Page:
Playwright William Haughton, who died in 1605, had a hand in a great number of Elizabethan plays. He worked exclusively for Philip Henslowe’s Admiral’s Men and Worcester’s Men. The only works ascribed to him as the sole author are the still performed Englishmen for My Money, or A Woman will have her Will (1598) and Grim the Collier of Croyden.

Haughton was an industrious collaborator, however, and worked with such famous playwrights as Thomas Dekker, Henry Chettle and John Day. He worked on The Spanish Moor’s Tragedy, better known as Lust’s Dominion, with Dekker and Day and Patient Grissel with Dekker and Chettle, where he wrote almost half of the text.

Almost nothing is known about his life although it is thought that he obtained an MA from Oxford a year before his death. In his diary entry of 10 March 1600 Henslowe records that  he lent Haughton ten shillings ‘to release him out of The Clink.’ He doesn’t say why Haughton found himself in prison.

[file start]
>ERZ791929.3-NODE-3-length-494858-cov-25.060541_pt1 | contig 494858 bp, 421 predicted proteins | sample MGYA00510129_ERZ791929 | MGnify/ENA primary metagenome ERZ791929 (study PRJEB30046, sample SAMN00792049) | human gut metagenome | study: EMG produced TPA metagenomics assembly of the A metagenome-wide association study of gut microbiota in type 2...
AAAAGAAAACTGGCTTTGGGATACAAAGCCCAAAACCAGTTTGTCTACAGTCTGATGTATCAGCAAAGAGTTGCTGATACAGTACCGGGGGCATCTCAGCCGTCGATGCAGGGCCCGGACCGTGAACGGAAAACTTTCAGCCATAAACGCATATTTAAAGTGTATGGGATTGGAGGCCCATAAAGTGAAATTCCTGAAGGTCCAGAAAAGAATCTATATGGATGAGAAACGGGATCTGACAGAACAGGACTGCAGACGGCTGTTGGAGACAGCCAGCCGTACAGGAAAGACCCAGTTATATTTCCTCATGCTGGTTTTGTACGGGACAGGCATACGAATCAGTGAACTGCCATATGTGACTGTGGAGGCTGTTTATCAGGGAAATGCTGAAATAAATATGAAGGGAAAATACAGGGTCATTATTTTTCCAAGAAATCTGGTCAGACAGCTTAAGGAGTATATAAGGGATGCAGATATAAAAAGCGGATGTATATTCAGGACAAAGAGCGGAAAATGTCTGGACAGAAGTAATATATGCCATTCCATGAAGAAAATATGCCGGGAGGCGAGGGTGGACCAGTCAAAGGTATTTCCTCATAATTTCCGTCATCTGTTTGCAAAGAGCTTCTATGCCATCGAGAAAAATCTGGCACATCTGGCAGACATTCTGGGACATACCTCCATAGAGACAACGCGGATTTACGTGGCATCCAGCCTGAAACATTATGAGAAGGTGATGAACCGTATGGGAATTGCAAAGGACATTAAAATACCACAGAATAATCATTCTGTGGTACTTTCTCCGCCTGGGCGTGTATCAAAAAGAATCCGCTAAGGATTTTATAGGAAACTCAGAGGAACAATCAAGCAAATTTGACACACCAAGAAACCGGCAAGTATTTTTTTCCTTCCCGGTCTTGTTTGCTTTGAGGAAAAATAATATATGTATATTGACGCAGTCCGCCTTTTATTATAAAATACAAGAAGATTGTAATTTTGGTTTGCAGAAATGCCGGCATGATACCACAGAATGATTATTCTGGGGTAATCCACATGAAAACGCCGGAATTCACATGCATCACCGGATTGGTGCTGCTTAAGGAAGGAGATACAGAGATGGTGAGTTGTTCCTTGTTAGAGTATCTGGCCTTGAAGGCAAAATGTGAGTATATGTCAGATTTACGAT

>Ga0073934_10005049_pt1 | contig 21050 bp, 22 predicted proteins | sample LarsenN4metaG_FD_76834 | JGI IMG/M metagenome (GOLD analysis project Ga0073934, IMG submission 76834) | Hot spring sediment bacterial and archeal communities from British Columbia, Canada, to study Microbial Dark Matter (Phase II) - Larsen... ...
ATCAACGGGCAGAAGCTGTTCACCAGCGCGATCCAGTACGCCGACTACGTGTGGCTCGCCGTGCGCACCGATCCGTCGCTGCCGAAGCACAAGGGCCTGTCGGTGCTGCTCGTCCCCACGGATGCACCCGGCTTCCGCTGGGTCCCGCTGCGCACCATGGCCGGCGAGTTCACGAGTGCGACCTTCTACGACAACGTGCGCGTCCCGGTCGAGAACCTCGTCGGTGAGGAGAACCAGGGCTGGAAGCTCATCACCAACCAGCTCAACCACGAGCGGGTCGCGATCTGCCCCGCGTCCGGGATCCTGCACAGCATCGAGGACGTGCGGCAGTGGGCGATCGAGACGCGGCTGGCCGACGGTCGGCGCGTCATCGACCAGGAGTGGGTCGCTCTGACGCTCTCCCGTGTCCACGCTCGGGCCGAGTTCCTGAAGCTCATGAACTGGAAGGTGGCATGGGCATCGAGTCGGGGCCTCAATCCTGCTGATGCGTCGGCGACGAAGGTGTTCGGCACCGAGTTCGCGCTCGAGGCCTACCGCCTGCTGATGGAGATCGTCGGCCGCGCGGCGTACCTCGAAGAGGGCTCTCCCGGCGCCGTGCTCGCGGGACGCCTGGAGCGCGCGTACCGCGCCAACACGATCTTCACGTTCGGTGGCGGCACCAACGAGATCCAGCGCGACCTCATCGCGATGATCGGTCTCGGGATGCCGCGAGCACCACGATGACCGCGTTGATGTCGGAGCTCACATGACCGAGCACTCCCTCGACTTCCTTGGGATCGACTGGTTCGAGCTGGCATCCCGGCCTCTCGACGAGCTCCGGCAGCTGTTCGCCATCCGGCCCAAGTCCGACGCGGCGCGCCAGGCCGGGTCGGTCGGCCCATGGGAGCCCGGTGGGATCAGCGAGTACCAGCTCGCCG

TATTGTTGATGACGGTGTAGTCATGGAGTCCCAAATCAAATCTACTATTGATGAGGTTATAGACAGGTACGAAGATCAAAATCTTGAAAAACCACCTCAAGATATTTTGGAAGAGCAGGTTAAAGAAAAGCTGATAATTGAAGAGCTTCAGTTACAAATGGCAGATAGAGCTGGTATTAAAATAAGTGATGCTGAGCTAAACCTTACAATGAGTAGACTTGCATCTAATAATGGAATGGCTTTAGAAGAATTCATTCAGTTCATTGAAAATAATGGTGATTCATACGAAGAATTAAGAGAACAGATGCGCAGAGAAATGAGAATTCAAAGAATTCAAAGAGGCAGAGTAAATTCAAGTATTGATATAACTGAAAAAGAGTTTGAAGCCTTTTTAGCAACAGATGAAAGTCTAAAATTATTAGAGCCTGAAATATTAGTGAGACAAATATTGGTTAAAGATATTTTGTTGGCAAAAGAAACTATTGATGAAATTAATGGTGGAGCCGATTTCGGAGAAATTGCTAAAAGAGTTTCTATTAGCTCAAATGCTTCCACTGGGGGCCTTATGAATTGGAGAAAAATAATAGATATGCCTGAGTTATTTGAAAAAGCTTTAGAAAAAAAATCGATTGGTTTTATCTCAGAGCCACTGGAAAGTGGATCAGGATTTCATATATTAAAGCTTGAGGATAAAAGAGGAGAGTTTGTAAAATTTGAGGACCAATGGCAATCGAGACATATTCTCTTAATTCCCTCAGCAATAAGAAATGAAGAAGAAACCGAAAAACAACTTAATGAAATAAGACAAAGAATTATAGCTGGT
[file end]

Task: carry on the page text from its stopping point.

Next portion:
There are still many Elizabethan plays whose authors have not been identified but recent textual studies have found Haughton’s hand in Wiley Beguiled, The Wit of a Woman, The Merry Devil of Edmonton, Captain Thomas Stukeley and A Warning For Fair Women.


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